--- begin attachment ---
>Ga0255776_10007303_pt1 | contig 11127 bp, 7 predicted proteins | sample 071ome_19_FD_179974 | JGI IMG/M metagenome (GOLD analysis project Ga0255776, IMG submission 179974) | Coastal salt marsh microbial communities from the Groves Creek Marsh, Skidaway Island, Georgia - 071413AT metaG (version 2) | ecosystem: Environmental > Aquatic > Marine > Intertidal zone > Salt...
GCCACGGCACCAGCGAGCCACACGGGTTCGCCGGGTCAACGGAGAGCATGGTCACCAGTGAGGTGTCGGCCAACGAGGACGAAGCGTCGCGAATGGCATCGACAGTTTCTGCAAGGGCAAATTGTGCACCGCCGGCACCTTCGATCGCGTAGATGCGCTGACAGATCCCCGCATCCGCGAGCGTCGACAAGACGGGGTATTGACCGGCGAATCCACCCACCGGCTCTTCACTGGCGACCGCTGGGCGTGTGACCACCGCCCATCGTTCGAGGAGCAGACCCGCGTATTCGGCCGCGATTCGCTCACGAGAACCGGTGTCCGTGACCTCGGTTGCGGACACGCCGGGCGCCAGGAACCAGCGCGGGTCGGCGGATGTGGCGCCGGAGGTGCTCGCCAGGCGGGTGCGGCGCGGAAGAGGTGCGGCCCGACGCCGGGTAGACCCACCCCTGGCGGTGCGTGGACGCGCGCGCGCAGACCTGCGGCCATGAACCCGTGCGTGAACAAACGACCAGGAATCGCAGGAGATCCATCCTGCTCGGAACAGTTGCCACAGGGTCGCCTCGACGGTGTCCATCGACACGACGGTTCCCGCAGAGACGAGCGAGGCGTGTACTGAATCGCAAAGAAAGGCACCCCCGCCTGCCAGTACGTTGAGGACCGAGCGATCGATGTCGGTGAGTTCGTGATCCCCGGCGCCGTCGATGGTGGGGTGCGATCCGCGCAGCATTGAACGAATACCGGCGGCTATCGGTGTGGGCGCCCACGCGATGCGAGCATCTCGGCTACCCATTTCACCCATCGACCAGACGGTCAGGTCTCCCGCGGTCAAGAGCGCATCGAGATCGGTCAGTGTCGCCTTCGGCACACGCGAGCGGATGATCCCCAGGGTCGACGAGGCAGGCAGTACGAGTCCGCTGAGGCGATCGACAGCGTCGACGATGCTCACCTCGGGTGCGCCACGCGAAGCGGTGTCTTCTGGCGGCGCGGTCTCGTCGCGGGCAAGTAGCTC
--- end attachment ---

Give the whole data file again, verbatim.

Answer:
>Ga0255776_10007303_pt1 | contig 11127 bp, 7 predicted proteins | sample 071ome_19_FD_179974 | JGI IMG/M metagenome (GOLD analysis project Ga0255776, IMG submission 179974) | Coastal salt marsh microbial communities from the Groves Creek Marsh, Skidaway Island, Georgia - 071413AT metaG (version 2) | ecosystem: Environmental > Aquatic > Marine > Intertidal zone > Salt...
GCCACGGCACCAGCGAGCCACACGGGTTCGCCGGGTCAACGGAGAGCATGGTCACCAGTGAGGTGTCGGCCAACGAGGACGAAGCGTCGCGAATGGCATCGACAGTTTCTGCAAGGGCAAATTGTGCACCGCCGGCACCTTCGATCGCGTAGATGCGCTGACAGATCCCCGCATCCGCGAGCGTCGACAAGACGGGGTATTGACCGGCGAATCCACCCACCGGCTCTTCACTGGCGACCGCTGGGCGTGTGACCACCGCCCATCGTTCGAGGAGCAGACCCGCGTATTCGGCCGCGATTCGCTCACGAGAACCGGTGTCCGTGACCTCGGTTGCGGACACGCCGGGCGCCAGGAACCAGCGCGGGTCGGCGGATGTGGCGCCGGAGGTGCTCGCCAGGCGGGTGCGGCGCGGAAGAGGTGCGGCCCGACGCCGGGTAGACCCACCCCTGGCGGTGCGTGGACGCGCGCGCGCAGACCTGCGGCCATGAACCCGTGCGTGAACAAACGACCAGGAATCGCAGGAGATCCATCCTGCTCGGAACAGTTGCCACAGGGTCGCCTCGACGGTGTCCATCGACACGACGGTTCCCGCAGAGACGAGCGAGGCGTGTACTGAATCGCAAAGAAAGGCACCCCCGCCTGCCAGTACGTTGAGGACCGAGCGATCGATGTCGGTGAGTTCGTGATCCCCGGCGCCGTCGATGGTGGGGTGCGATCCGCGCAGCATTGAACGAATACCGGCGGCTATCGGTGTGGGCGCCCACGCGATGCGAGCATCTCGGCTACCCATTTCACCCATCGACCAGACGGTCAGGTCTCCCGCGGTCAAGAGCGCATCGAGATCGGTCAGTGTCGCCTTCGGCACACGCGAGCGGATGATCCCCAGGGTCGACGAGGCAGGCAGTACGAGTCCGCTGAGGCGATCGACAGCGTCGACGATGCTCACCTCGGGTGCGCCACGCGAAGCGGTGTCTTCTGGCGGCGCGGTCTCGTCGCGGGCAAGTAGCTC